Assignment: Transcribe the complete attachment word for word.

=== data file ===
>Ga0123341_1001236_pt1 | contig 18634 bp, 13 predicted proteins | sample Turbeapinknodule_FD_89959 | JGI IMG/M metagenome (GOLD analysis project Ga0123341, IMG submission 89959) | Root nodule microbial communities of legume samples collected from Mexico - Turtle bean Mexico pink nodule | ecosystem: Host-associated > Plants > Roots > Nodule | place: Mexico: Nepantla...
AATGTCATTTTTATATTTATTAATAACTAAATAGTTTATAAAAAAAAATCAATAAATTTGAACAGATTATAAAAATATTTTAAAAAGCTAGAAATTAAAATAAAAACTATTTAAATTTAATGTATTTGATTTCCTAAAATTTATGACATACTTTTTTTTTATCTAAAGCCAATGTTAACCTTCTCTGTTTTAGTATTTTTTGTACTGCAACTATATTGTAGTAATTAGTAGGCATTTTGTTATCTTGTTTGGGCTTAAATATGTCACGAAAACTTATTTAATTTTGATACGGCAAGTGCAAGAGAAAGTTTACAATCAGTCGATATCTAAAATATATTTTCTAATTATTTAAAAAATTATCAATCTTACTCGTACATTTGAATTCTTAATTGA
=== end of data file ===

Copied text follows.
>Ga0123341_1001236_pt1 | contig 18634 bp, 13 predicted proteins | sample Turbeapinknodule_FD_89959 | JGI IMG/M metagenome (GOLD analysis project Ga0123341, IMG submission 89959) | Root nodule microbial communities of legume samples collected from Mexico - Turtle bean Mexico pink nodule | ecosystem: Host-associated > Plants > Roots > Nodule | place: Mexico: Nepantla...
AATGTCATTTTTATATTTATTAATAACTAAATAGTTTATAAAAAAAAATCAATAAATTTGAACAGATTATAAAAATATTTTAAAAAGCTAGAAATTAAAATAAAAACTATTTAAATTTAATGTATTTGATTTCCTAAAATTTATGACATACTTTTTTTTTATCTAAAGCCAATGTTAACCTTCTCTGTTTTAGTATTTTTTGTACTGCAACTATATTGTAGTAATTAGTAGGCATTTTGTTATCTTGTTTGGGCTTAAATATGTCACGAAAACTTATTTAATTTTGATACGGCAAGTGCAAGAGAAAGTTTACAATCAGTCGATATCTAAAATATATTTTCTAATTATTTAAAAAATTATCAATCTTACTCGTACATTTGAATTCTTAATTGA